iu about four minutes I was standing waist
deop in water on the hurricano deck. I had on
nothing but my shirt and drawers, and about
all of us wero in tho samo fix. A largo snag
had torn through tho bow and passed up tho
stairway. Tho boat first careened from sido to
sido iu settling, and the boys would run first to
ono sido aud then tho other, nearly capsizing
her. Tho Captain called to us to stand fast,
but it did no good. I gave my saddlo-pockets to
Serg't Sanfost to hold for me, aud wont back to
tho wheel-houso to keop tho boys from jumping
olT. Those that could swim staid on tho boat,
whilo tho ones that could not jumped off, and
most of thorn wero drowned.
Whilo back on tho storn of the boat some ono
said to mo: "Como and help get somo ladic3
out of tho cabin." Wo broko in the windows,
pulled them out, and swam to tho yawl with
them. Wo got out soven, I think. I got into
tho yawl and was pulling a bow-oar, when a
soldior with a woman in his arms clutched
tho sido of the yawl aud asked them to take
tho woman in. A citizen sitting in tho stern
tore his hand looso and shoved him back, say
ing, "The yawl is full; you can't get in here."
Ho camo up again and begged piteously for
them to take his wife in. When ho spoko I
know it was old mau Lecop and his wife, of our
company. I sprang on tho sido of tho yawl
with my oar over my head, and told them to
take her in or I would kill or drown overy one
of them, and they took her in. I swam back
to tho boat aud they pulled for tho shore.
I went forward to tho boll, which the Captain
was ringing. He asked mo to ring it a whilo,
to bring up a gunboat. I tried to burst that
bell for about a half hour, when a gunboat camo
alongside of the wreck. They shoved out a
narrow plank and mado us walk, ono at a time,
onto tho cheese-box, as we called them. As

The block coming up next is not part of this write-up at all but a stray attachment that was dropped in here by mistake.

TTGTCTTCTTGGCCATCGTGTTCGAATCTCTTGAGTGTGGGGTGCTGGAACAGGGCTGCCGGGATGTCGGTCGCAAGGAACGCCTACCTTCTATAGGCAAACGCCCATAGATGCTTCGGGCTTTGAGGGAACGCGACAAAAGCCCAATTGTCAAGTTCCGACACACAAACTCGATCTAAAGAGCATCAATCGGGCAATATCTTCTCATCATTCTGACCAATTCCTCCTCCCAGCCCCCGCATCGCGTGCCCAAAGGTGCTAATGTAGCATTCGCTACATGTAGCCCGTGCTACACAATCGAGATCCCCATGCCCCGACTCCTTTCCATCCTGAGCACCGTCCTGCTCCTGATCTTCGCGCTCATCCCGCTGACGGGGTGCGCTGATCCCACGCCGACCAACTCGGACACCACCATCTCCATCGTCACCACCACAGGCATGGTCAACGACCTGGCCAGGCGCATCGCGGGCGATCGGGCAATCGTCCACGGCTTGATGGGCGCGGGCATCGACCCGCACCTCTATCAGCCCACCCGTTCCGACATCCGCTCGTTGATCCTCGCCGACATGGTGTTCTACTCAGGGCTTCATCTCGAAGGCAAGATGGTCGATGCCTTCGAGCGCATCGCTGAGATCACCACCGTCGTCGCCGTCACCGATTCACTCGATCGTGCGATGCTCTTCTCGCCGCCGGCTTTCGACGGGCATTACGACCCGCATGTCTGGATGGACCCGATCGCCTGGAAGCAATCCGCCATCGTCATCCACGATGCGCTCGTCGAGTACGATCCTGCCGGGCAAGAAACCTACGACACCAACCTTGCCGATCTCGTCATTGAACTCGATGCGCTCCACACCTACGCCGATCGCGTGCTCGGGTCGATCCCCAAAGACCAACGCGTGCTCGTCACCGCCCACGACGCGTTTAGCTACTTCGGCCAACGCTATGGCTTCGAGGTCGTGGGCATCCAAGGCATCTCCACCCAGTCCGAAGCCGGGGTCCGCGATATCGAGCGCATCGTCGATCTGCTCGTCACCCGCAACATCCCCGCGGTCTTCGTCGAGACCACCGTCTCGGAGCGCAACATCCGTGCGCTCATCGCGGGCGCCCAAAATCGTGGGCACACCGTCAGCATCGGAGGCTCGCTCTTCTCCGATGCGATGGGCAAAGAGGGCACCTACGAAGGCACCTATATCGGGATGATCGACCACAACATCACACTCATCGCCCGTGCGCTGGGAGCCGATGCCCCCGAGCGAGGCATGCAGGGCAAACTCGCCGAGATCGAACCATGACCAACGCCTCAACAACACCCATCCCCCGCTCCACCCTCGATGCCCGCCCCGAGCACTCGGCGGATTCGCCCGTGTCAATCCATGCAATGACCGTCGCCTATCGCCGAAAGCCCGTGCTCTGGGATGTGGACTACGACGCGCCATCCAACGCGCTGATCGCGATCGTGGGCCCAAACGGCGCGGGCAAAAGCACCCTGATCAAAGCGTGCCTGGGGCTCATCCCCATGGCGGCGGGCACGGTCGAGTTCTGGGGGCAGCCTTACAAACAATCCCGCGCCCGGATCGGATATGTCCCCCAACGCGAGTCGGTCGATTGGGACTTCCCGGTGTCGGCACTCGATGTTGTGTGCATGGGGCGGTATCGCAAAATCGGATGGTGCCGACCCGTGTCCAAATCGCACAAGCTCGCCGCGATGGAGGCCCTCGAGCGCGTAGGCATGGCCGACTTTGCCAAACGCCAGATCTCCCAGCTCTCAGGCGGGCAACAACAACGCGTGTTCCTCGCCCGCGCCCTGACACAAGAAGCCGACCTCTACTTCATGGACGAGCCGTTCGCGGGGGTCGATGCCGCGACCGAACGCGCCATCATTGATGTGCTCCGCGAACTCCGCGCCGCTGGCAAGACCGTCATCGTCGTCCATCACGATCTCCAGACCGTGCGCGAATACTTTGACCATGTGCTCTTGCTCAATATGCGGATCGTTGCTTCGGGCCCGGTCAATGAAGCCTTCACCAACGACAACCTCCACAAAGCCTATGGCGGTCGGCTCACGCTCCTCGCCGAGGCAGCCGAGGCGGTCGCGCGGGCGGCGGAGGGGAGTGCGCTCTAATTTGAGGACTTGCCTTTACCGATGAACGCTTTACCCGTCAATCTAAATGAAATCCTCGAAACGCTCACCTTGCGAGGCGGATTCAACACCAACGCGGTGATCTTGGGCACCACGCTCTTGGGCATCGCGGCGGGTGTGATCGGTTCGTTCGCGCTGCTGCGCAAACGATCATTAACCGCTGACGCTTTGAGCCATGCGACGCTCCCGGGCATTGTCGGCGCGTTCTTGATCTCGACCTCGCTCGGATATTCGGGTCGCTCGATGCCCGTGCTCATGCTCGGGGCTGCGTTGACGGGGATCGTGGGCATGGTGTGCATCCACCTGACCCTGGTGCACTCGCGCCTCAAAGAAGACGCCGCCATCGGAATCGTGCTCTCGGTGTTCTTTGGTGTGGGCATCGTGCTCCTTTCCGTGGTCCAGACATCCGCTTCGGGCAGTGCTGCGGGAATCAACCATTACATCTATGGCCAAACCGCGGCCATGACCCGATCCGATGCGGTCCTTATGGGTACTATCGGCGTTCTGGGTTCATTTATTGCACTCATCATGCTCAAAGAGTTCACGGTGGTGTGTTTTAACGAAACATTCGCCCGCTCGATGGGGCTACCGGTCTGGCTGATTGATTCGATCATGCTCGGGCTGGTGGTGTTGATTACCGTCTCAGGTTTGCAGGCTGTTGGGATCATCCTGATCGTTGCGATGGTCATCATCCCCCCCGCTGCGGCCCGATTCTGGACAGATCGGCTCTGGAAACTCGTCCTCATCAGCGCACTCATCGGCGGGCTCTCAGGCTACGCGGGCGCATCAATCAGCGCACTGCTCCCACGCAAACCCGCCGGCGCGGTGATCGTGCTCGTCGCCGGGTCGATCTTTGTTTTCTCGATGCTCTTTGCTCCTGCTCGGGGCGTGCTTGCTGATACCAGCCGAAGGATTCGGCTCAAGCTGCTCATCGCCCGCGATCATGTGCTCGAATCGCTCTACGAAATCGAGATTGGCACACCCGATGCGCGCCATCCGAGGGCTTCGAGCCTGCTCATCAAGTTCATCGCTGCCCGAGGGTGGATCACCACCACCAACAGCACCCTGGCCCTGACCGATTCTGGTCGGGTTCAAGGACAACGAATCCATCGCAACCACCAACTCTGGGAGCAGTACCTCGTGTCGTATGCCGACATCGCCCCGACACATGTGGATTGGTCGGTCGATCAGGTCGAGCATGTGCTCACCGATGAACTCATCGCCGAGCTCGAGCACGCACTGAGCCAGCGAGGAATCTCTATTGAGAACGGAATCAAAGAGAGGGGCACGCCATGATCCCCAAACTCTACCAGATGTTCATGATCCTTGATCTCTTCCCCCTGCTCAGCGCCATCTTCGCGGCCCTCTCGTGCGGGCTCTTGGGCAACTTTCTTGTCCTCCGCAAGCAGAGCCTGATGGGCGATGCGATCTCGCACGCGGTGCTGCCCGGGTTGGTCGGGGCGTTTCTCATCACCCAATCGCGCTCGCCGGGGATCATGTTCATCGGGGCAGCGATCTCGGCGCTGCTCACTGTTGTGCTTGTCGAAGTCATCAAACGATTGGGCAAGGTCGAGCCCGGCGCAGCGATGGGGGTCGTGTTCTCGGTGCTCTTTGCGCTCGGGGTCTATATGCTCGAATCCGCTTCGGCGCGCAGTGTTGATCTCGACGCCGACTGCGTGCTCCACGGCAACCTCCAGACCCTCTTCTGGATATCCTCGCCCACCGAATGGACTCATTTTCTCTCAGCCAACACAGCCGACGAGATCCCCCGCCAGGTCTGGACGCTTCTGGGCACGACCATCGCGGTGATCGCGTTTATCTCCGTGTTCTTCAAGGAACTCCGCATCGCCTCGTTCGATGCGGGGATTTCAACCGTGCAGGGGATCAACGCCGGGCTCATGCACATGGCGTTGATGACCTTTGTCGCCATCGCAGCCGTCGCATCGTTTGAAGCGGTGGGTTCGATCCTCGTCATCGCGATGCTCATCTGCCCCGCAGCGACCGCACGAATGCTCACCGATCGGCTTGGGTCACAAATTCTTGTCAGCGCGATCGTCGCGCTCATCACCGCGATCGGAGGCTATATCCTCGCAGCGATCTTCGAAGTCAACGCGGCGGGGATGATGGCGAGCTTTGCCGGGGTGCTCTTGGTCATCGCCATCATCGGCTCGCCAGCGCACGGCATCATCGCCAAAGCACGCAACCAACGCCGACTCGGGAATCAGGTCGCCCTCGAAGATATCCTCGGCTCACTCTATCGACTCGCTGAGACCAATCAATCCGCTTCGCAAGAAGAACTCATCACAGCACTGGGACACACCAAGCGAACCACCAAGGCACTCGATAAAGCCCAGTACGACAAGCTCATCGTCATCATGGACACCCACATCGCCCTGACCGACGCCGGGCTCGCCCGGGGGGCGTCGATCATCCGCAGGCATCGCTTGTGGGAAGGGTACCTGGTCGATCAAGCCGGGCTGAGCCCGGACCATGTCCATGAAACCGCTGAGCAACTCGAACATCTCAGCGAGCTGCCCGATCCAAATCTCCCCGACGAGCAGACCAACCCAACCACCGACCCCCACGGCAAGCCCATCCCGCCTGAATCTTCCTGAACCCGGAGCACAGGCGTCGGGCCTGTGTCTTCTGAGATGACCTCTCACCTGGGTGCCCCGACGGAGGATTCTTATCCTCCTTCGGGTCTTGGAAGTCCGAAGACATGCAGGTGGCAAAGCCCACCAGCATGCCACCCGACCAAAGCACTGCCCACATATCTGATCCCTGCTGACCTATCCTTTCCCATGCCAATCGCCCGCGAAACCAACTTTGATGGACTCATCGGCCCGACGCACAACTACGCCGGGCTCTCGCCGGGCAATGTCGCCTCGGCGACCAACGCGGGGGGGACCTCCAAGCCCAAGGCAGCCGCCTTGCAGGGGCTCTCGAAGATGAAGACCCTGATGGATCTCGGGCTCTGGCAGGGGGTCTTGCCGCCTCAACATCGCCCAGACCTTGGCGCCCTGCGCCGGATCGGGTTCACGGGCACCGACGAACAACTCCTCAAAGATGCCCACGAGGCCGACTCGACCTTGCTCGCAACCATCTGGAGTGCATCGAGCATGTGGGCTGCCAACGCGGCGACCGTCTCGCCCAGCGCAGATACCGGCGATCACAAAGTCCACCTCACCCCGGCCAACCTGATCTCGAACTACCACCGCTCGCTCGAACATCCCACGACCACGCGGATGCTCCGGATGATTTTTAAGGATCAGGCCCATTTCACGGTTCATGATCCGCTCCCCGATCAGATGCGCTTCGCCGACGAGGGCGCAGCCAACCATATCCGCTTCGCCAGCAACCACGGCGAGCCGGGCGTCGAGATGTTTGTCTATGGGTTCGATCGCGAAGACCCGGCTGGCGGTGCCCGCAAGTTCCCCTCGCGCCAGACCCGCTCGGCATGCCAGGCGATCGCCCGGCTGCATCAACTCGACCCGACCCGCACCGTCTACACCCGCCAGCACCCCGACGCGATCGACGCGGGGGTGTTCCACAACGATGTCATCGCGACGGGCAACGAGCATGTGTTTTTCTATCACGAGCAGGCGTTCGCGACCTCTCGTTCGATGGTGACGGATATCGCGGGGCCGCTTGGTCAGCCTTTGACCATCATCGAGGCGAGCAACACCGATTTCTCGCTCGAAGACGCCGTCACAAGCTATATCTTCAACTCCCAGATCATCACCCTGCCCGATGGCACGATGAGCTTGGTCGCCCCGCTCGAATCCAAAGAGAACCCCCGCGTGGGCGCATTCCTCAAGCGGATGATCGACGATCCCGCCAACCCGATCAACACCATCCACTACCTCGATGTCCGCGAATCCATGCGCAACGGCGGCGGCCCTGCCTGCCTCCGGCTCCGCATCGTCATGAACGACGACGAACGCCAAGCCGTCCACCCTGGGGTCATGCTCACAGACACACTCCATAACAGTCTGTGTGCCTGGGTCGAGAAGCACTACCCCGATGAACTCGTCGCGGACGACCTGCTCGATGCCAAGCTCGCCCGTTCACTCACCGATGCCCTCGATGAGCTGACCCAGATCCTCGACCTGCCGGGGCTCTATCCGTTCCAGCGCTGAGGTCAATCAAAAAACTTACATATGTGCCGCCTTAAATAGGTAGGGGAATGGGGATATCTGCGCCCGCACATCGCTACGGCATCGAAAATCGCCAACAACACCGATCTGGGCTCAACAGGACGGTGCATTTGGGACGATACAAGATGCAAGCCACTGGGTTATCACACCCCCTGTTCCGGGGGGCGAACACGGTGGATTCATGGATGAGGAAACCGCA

many of us wero almost naked, they called for
volunteers to go back to tho wreck and bring
over clothing, tho boat having risen out of tho
water when we left it. Tho clothing had
lodged against tho banisters around tho edge.
I had mado several trips, and was on the for
ward part of tho boat, when all at once tho
great smokestacks fell over and split tho cabin
iu two. I forgot tho clothing I had, and swam
for tho gunboat, which -had backed off somo
distance. The boys pulled me aboard. In a
few minutes tho Captain called for the nine
men that went baclt to tho wreck. Ho took us
into his stateroom and gavo us a drink of
Tho boat sank between 12 and 1 o'clock on
tho night of tho 21st of July, 18G4. On tho 22d
wo wore put on thcjmarine boat Diana. Thero
were about 150 lives lost. A Corporal's wife of
my regiment was drowned in a stateroom.
John Engel, of our company, lost his wife and
little boy. They were fn a wagon-bed on tho
lower deck. Tho wife of John Lecop had a
new-born babo in. her arras when tho boat
sank, which belonged to one of tho refugee
women. She gave it into tho arms of it3
mother, and both vero drowned. Lecop had
just left his wife at, tho storn of the boat aud
camo up on the hurricano deck when tho boat
saulc. Ho jumped overboard and swam back
to tho fitern for hetOfeaght hor in his arms